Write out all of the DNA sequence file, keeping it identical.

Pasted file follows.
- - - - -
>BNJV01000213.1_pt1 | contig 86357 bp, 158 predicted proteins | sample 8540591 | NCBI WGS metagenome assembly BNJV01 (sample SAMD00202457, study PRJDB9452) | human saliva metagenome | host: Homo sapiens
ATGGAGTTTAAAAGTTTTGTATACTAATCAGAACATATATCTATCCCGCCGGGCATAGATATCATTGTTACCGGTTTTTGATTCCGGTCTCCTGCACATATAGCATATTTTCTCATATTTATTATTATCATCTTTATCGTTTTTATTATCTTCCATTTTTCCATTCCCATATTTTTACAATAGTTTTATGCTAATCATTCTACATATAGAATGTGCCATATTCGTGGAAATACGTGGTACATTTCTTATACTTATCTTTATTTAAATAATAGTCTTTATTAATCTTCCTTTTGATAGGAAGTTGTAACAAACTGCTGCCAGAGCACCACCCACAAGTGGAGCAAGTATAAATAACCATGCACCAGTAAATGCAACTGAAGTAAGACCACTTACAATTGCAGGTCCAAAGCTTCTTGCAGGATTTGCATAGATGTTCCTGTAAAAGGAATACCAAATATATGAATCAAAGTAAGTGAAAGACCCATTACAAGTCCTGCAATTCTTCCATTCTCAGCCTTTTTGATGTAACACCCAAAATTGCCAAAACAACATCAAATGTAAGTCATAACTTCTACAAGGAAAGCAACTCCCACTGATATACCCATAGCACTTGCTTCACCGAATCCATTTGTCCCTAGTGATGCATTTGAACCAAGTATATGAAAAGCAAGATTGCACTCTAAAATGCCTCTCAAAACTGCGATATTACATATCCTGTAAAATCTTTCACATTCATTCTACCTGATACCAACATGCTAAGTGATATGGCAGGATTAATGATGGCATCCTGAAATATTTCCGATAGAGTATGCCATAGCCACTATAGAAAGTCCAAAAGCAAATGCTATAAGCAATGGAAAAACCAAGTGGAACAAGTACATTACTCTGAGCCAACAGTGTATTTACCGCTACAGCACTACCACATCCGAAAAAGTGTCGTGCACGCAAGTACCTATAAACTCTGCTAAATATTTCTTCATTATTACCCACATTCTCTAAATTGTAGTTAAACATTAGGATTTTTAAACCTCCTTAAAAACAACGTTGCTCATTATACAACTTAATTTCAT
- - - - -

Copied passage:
>BNJV01000213.1_pt1 | contig 86357 bp, 158 predicted proteins | sample 8540591 | NCBI WGS metagenome assembly BNJV01 (sample SAMD00202457, study PRJDB9452) | human saliva metagenome | host: Homo sapiens
ATGGAGTTTAAAAGTTTTGTATACTAATCAGAACATATATCTATCCCGCCGGGCATAGATATCATTGTTACCGGTTTTTGATTCCGGTCTCCTGCACATATAGCATATTTTCTCATATTTATTATTATCATCTTTATCGTTTTTATTATCTTCCATTTTTCCATTCCCATATTTTTACAATAGTTTTATGCTAATCATTCTACATATAGAATGTGCCATATTCGTGGAAATACGTGGTACATTTCTTATACTTATCTTTATTTAAATAATAGTCTTTATTAATCTTCCTTTTGATAGGAAGTTGTAACAAACTGCTGCCAGAGCACCACCCACAAGTGGAGCAAGTATAAATAACCATGCACCAGTAAATGCAACTGAAGTAAGACCACTTACAATTGCAGGTCCAAAGCTTCTTGCAGGATTTGCATAGATGTTCCTGTAAAAGGAATACCAAATATATGAATCAAAGTAAGTGAAAGACCCATTACAAGTCCTGCAATTCTTCCATTCTCAGCCTTTTTGATGTAACACCCAAAATTGCCAAAACAACATCAAATGTAAGTCATAACTTCTACAAGGAAAGCAACTCCCACTGATATACCCATAGCACTTGCTTCACCGAATCCATTTGTCCCTAGTGATGCATTTGAACCAAGTATATGAAAAGCAAGATTGCACTCTAAAATGCCTCTCAAAACTGCGATATTACATATCCTGTAAAATCTTTCACATTCATTCTACCTGATACCAACATGCTAAGTGATATGGCAGGATTAATGATGGCATCCTGAAATATTTCCGATAGAGTATGCCATAGCCACTATAGAAAGTCCAAAAGCAAATGCTATAAGCAATGGAAAAACCAAGTGGAACAAGTACATTACTCTGAGCCAACAGTGTATTTACCGCTACAGCACTACCACATCCGAAAAAGTGTCGTGCACGCAAGTACCTATAAACTCTGCTAAATATTTCTTCATTATTACCCACATTCTCTAAATTGTAGTTAAACATTAGGATTTTTAAACCTCCTTAAAAACAACGTTGCTCATTATACAACTTAATTTCAT